My entree, on the other hand, was not that memorable. I had Veal Homard - veal loin sauteed with big chunks of fresh lobster and shiitake mushrooms, finished with a Madiera demi glace and truffle oil, seasoned with aromatics. While the meat was cooked perfectly and the lobster chunks were indeed large and abundant, I just didn't get a lot out of this dish flavor-wise. It never lived up to that fabulous, aromatic smell, the natural sweetness of the lobster was somewhat lost in under the demi glace, and the truffle oil didn't make any impact whatsoever. There was nothing bad about this dish; it just wasn't a stand-out for me. There was simultaneously too much and not enough going on.

Veal Homard - not bad, but not spectacular

Likewise, Noe's Blackjack Sirloin - so good last time - just tasted like the grill on this visit, rather than the peppercorns it was seasoned with (it must have just been an off night where this is concerned, because last time it was incredibly good - and the meat this time was still a nice cut and perfectly cooked to order).

Blackjack Sirloin - perfectly cooked, yet tasted like grill

Ryan went for one of the nightly specials and one of the more exotic dishes on the menu - braised antelope. He did let me try a bite - gamey, but what else would you expect from an antelope? The gaminess would not phase anyone who has ever eaten venison - I think regular old Michigan deer may even be a little gamier (or maybe they just have their own flavor). At any rate, the antelope was very good, although probably not for everyone.

Braised Antelope - exotic AND delicious!

Although the entrees were not quite up to the standard we enjoyed the first time we visited, we still really enjoy the DPI. The atmosphere - an old farmhouse on the water in Mystic, with several tiny dining rooms - is also enjoyable. I'd still recommend it to anyone looking for a quality, more upscale meal.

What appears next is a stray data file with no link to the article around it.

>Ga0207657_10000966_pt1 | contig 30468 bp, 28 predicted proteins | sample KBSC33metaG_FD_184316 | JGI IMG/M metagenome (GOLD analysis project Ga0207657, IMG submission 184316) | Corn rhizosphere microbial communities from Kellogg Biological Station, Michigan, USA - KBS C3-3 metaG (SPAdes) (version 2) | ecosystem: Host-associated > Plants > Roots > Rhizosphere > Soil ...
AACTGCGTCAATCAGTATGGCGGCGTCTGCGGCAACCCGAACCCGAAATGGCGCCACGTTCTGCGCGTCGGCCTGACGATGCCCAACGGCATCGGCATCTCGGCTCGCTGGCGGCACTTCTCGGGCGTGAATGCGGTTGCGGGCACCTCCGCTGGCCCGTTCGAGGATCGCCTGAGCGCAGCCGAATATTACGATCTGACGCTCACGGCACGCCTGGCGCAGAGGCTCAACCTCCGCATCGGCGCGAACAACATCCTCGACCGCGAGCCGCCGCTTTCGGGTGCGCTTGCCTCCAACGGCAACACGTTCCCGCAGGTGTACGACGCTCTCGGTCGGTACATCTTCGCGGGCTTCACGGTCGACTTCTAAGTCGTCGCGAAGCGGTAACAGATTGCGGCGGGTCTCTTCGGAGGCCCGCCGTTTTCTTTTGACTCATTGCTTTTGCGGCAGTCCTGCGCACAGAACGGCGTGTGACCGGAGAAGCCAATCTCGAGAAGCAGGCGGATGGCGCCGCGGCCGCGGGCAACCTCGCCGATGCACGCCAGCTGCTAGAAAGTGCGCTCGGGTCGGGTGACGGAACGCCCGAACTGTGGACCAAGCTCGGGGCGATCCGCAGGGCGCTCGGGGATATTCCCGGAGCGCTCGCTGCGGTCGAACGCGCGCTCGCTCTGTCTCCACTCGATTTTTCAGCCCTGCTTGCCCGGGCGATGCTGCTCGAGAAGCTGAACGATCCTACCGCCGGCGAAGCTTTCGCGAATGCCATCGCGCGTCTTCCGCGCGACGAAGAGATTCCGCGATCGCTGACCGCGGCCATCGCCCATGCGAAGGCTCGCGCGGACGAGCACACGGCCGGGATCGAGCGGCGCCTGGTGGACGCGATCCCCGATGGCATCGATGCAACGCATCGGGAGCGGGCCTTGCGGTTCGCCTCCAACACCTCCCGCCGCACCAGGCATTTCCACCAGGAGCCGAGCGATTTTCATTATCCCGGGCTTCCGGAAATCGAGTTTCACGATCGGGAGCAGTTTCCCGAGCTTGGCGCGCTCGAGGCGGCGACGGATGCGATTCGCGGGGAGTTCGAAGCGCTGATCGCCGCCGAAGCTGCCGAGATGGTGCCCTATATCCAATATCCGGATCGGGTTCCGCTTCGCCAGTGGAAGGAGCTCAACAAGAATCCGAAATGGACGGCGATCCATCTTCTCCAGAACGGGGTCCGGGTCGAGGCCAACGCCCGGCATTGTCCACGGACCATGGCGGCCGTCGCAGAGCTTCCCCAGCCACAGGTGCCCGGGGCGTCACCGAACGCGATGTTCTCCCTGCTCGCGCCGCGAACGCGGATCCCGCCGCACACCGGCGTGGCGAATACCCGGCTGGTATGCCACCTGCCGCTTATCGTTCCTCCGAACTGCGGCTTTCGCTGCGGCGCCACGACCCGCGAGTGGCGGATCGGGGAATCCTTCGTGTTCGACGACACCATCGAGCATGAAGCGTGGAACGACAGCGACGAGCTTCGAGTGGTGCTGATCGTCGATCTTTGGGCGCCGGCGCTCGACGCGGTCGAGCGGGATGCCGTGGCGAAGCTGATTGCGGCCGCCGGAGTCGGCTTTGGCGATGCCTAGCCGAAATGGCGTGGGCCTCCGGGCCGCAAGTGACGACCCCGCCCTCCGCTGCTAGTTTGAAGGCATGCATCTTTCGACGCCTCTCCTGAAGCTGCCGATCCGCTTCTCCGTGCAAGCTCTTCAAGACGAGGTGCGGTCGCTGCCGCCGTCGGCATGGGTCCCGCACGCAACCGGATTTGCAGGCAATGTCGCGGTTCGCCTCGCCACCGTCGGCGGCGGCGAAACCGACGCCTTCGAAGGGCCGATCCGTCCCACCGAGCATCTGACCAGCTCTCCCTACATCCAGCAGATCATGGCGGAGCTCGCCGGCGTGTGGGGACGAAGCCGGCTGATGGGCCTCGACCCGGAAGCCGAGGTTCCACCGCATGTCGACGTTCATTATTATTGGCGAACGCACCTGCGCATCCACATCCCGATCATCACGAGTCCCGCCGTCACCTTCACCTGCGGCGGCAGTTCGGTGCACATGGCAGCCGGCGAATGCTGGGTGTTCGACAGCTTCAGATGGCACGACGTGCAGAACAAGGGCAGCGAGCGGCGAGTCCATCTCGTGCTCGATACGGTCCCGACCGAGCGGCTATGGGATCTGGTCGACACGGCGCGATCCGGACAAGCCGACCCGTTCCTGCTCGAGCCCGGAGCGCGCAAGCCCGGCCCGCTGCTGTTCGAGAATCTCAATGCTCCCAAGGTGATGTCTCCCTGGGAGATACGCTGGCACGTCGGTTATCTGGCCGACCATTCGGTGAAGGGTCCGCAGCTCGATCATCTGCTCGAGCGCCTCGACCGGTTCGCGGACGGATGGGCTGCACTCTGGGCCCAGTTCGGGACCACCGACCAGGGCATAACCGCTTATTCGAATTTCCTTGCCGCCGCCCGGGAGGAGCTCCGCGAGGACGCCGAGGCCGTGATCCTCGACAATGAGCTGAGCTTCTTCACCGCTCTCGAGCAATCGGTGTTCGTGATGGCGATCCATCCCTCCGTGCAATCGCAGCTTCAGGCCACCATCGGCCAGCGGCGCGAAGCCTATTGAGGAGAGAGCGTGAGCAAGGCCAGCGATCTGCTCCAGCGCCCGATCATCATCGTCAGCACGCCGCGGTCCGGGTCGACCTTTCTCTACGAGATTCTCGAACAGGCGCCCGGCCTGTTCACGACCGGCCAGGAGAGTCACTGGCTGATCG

Sunday, April 19, 2009

Things I Intend to Use This Week

1) Mountain Bike - will use to ride to work (it's nice enough weather and close enough distance that there is no excuse to put it off any longer) and perhaps Noe and I will ride at Bluff Point next weekend.

2) Tennis racquet - tennis lessons start tomorrow! Yay! I know it won't be as good as Ryan and Gary, but I am dying to play again.

3) Golf clubs - I inherited these when Noe bought new clubs, although he bought me my new bag to carry them in as a present. I used these today at the driving range - I was terrible. It was nice to be outside, though!

4) Buns the cat - wait a second...she doesn't really fit in with all this athletic equipment...although I did put her on a harness and walk her around the backyard; does that count as exercise?

Wednesday, April 15, 2009

Bacon Magic

Yes, this is what you think it is: pork wrapped in bacon. I went there, and it was glorious.

Essentially I took pork tenderloin, rubbed it all over with garlic (I may have cut a few slits and stuffed some small garlic slivers in there as well), seasoned it with salt, pepper, and herbes de Provence, then wrapped the whole thing in bacon and tied it up with kitchen twine. I seared it in a frying pan until the sides were browned then finished by roasting it in the oven.